This post continues a series about feminism, engagement, and wedding planning. For background, see the first post in the series.
Generally speaking, women seem to look forward to being proposed to. I however, was not one of them. It’s not that I dreaded a proposal or anything; getting married just seemed like a practical decision, not an occasion for elaborately arranged declarations of love. In particular, I hated seeing those very public proposals at ballparks and nice restaurants. If someone were asking me to marry them, I certainly had no interest in involving thousands—or even a handful—of other people, be they strangers or friends. I didn’t understand why men arranged for their friends to snap photos of their “surprised” (really?) girlfriends’ faces when they got down on one knee, and quite frankly, kneeling itself felt too dramatic for my tastes. I wanted simplicity. Hey, so are we going to get married or what? Yes, ok, well let’s do it then.
I don’t remember if I ever thought about proposals before my late teens, but the only stance I ever remember having towards them was one of complete apathy towards maintaining traditional gender roles. In fact, I always thought it would be cool to be the one to initiate the getting-married conversation—after all, I had usually been the one to pursue guys growing up. One day two-year-old me came home from preschool, gushing about how “Robbie kissed Ashleigh.” As I went on, it became apparent that I had also started some kissing myself, and when my mom asked which happened first, I replied, “Ashleigh kissed Robbie.” And that’s just how it’s been. I don’t think I realized this was out of the ordinary for many, many years, long after I’d asked boys to hang out with me or told them I liked them. It didn’t always work out, but I wasn’t about to like someone forever and not try to make something happen, and I thought that process should involve honest, direct communication.
I never thought much about how often the proposal itself pushes women into a place of hoping, waiting, and indirect communication—or even outright manipulation—until I read Wicoff’s book. She talked about how frustrated she felt having to wait for her boyfriend to propose, how it felt like he had all the power to choose who and when he wanted to marry, while as a woman she only had the option of saying yes or no. While they went about things the traditional way, she decided she also wanted a chance to propose and let her fiancé answer, which she did several months later—an experience she found beneficial in some ways but not everything she hoped, since after all, he hadn’t been waiting his whole life to be proposed to, and she didn’t put nearly as much time imagining the “perfect” proposal as he had.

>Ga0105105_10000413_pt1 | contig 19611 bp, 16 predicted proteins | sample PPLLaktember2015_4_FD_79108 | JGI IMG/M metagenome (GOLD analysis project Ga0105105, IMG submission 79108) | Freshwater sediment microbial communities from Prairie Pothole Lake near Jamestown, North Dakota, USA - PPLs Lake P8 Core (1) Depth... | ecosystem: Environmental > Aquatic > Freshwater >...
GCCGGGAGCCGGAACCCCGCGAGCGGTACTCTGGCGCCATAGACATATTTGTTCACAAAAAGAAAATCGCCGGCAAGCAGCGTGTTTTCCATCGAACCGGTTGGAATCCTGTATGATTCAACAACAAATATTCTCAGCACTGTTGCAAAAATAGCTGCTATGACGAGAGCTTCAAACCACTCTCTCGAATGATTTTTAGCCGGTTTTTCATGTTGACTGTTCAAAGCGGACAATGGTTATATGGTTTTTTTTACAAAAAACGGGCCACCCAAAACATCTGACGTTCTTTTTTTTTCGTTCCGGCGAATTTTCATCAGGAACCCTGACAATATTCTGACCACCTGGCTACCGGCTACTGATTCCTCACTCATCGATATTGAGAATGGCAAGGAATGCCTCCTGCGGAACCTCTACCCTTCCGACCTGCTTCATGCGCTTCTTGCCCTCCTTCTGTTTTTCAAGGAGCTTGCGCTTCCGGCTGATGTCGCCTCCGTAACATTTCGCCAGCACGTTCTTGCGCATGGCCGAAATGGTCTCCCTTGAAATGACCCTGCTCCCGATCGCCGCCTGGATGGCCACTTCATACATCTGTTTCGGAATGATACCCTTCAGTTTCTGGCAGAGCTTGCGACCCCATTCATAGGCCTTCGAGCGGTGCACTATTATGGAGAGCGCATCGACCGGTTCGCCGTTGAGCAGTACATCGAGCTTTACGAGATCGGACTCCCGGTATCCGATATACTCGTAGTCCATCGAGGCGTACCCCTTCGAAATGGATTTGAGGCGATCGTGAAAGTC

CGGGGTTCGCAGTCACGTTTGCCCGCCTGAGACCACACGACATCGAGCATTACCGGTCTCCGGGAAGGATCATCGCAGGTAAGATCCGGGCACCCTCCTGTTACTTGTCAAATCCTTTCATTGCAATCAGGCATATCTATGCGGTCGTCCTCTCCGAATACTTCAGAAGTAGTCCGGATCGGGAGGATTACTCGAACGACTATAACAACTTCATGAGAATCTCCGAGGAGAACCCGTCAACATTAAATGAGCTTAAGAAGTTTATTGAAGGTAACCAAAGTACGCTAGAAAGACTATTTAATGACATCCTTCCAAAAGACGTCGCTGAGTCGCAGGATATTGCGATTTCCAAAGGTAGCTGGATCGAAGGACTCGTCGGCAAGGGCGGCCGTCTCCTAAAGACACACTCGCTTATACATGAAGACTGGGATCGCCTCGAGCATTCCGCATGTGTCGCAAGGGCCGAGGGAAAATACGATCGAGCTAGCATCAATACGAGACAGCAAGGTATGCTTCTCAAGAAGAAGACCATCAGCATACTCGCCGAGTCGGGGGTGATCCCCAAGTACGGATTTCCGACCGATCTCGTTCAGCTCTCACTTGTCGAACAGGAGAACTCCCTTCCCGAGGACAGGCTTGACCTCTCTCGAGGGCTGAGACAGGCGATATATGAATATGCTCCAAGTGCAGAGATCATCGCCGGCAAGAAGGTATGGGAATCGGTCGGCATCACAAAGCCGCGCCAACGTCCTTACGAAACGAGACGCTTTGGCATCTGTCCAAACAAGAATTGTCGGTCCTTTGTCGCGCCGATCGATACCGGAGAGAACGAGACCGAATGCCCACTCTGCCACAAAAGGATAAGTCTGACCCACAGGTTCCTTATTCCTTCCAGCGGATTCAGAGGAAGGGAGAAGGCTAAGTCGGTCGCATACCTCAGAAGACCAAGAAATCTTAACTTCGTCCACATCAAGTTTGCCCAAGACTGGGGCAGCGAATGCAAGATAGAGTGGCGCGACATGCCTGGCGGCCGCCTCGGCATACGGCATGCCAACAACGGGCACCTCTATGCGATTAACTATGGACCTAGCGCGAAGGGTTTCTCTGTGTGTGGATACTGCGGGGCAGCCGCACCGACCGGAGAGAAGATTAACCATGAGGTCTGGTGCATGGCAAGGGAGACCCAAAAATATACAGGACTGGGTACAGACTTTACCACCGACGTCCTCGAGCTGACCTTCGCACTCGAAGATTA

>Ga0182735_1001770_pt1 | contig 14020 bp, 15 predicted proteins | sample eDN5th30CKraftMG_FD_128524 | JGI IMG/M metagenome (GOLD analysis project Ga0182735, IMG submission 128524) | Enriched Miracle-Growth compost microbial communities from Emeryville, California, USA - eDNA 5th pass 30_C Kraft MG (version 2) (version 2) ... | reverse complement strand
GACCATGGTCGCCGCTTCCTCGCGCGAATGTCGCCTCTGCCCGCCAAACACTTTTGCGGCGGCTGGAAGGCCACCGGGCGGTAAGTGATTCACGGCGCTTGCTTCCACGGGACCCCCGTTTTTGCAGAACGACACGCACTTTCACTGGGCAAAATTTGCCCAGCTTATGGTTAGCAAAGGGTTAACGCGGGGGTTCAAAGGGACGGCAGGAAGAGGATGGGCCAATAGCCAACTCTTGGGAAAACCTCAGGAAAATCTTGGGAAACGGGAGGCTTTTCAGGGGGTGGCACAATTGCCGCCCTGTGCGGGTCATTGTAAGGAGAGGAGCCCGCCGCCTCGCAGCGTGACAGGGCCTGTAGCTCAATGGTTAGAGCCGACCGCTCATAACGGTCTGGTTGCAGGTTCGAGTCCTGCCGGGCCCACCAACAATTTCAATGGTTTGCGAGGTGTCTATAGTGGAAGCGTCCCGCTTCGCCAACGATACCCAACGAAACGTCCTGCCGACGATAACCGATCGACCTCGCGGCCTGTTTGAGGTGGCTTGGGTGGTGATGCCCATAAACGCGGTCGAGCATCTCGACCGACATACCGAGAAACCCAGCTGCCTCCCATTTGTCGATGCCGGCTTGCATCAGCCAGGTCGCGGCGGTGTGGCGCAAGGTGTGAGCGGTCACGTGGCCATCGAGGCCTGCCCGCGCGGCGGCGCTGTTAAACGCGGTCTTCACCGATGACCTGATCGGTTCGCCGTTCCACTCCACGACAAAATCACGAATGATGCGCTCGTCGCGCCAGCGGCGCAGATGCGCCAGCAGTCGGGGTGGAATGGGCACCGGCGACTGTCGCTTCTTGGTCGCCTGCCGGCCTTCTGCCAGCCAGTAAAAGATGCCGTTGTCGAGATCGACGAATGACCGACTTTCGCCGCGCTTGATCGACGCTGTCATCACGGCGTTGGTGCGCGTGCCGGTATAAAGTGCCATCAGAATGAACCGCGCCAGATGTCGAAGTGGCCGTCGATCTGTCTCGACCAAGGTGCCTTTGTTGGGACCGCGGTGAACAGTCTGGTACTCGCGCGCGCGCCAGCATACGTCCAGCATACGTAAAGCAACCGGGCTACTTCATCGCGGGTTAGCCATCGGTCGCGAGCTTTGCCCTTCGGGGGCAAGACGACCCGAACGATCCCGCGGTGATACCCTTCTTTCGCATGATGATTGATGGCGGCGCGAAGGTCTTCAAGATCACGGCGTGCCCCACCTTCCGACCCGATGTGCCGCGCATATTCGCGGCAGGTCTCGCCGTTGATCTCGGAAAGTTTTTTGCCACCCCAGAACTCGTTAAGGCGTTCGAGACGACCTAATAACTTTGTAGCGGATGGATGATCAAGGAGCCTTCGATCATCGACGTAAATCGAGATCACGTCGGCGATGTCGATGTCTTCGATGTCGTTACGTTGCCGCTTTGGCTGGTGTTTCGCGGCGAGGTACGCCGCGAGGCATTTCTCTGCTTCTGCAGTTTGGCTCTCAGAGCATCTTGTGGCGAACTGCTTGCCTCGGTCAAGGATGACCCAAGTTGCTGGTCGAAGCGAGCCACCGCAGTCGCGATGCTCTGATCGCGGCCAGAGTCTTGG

This experience led Wicoff to suggest a “proposal month” in her book. Basically, the idea is that a couple chats about the possibility of marrying, they pick a month or week or other span of time together during which they will both propose, and then they each go about planning their proposals. The engagement is, to some extent, real from the time they decide to have a proposal month, but it is not quite official until both people have gotten to ask and be asked.
I thought this was a creative idea that would give each party the chance to both express and receive love—not not just say “yes” or “I love you, too,” but to independently declare their feelings and intentions. While many couples do discuss their decision to marry ahead of time, it is not always definite or given a time frame until the proposal. Wicoff’s proposal month suggestion gives women more say in whether and when marriage happens. Additionally, it offers women the joy (and the pressure) of thinking of an exciting way to propose, and it allows men the chance to experience being the cherished and beloved. To me, it seems like a win-win-win for women, men, and relationships.
This post is continued in Pt. 2b.